In monetary terms, the Supreme Court case being heard next Wednesday – pitting online retail giant eBay Inc. against its left-in-the-dust competitor MercExchange – might seem trivial. MercExchange, which won the original suit in 2003, by proving to a Virginia jury that eBay’s “Buy it Now” direct purchase feature had infringed on a 1994 patent filed by its founder Thomas Woolston, received $29.5 million in compensatory damages – a mere rounding error measured against eBay’s $4.5 billion in revenues last year. Consider that BlackBerry device manufacturer Research In Motion just agreed to pay $612.5 million to end its own long-running legal battle with Network Technology Partners (NTP).
But don’t be fooled by the small stakes in eBay’s appeal. By taking its case to the highest court in the land, the company is looking to even a playing field that many of its supporters say currently favors the plaintiff in almost every patent dispute. With patent reform still trudging through Congress, only a clear signal from the Supreme Court can keep a $612.5 million settlement from becoming the norm – now that plaintiffs’ patent attorneys have tasted blood.
“If eBay is successful, patent trolls will have one less weapon to use against legitimate firms,” says University of Chicago law professor Douglas Lichtman, one of 52 legal scholars who have signed a friend of the court brief supporting eBay’s position.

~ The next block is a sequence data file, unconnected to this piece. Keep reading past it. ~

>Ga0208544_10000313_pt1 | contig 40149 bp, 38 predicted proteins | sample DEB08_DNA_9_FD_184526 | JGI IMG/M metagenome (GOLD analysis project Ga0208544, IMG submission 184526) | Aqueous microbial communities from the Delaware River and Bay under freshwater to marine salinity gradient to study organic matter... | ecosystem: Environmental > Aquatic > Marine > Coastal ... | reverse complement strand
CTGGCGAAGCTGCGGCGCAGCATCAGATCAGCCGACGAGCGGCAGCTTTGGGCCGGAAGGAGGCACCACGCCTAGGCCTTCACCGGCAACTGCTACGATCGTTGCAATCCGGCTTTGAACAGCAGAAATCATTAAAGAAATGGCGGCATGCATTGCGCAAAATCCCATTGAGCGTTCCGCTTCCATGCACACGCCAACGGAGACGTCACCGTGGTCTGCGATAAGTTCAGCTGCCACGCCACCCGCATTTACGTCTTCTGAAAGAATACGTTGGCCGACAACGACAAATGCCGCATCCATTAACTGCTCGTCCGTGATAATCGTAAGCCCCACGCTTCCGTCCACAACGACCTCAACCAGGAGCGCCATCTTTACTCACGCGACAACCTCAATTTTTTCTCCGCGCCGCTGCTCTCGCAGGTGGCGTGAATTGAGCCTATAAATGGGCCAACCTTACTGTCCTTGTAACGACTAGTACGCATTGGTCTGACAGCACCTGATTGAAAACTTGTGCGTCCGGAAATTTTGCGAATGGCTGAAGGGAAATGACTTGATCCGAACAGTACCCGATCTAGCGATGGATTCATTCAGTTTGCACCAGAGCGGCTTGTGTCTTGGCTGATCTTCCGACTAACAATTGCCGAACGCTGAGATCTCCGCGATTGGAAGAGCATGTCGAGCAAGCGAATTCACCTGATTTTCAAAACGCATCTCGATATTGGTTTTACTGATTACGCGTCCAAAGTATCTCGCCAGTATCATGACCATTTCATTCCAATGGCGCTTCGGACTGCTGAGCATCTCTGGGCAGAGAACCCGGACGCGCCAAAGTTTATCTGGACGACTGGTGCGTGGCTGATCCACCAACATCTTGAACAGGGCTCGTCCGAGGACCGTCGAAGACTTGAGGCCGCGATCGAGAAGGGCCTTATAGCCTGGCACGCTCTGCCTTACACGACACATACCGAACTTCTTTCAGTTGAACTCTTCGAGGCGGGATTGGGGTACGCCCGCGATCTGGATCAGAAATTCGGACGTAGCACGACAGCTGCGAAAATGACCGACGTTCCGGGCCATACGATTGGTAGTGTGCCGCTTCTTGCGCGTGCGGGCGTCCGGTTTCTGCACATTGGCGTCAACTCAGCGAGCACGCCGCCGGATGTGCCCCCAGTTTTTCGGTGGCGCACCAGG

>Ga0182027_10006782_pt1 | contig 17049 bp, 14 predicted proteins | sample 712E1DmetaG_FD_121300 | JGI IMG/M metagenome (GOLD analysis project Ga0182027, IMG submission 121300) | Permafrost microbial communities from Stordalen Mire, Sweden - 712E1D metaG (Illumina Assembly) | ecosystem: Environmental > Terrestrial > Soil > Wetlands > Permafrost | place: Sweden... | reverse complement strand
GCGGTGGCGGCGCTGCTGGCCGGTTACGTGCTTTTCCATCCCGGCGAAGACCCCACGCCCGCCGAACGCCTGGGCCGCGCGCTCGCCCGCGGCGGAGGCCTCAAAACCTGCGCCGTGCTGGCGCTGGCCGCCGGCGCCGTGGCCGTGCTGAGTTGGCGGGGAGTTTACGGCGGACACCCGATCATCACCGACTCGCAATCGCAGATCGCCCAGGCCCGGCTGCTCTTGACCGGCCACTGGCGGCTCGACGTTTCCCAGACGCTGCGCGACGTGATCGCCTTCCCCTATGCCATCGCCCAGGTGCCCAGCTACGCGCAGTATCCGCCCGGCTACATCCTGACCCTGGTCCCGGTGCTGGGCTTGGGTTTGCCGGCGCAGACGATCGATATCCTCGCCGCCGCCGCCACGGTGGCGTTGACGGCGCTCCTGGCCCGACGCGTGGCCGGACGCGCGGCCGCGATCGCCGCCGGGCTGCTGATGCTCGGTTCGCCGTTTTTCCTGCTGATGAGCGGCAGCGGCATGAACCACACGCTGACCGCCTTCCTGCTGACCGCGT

That “weapon,” in both the original MercExchange filing and the more recent Research in Motion resolution, is the “general rule” observed by federal district courts in granting a permanent injunction – a severe legal penalty, in which, in the wake of a successful plaintiff verdict, a judge orders a defendant to shut down a disputed technology pending appeal.
The roots of this general rule lie in the U.S. Constitution. According to Article I, Section 8, a U.S. patent holder enjoys not just ownership of an idea, but also the “exclusive right” to determine how that idea will be presented or marketed to the public. Over time, courts have come to interpret that “exclusive right” as a directive to err on the side of the plaintiff during the appeals process.
Proponents of the rule see it as a check against foot-dragging by a defendant. Without the threat of substantial revenue loss caused by an injunction, deep-pocketed defendants could tie up litigation, draining the monetary resources of small-time patent holders. Proponents also emphasize the limited time protection granted to U.S. patent holders – 20 years from the date of the first application filing – as another reason for the rule. “By its very nature, the patentee’s loss of its finite exclusivity period is irreparable,” notes a pro-MercExchange brief jointly filed by the American Intellectual Property Law Association and Federal Circuit Bar Association.
Those on the opposing side point to the increasing number of patent claims in software technology and Web services – two realms where shared standards, haphazard documentation, and the recent convergence of once-independent technology platforms have created a target-rich environment for savvy patent plaintiffs. Given the U.S. Patent and Trademark Office’s eagerness to hand out patents on broadly defined concepts, such as one-click Internet shopping, the automatic injunction threat has become a Sword of Damocles, hanging over not only defendants but also customers who rely on their services.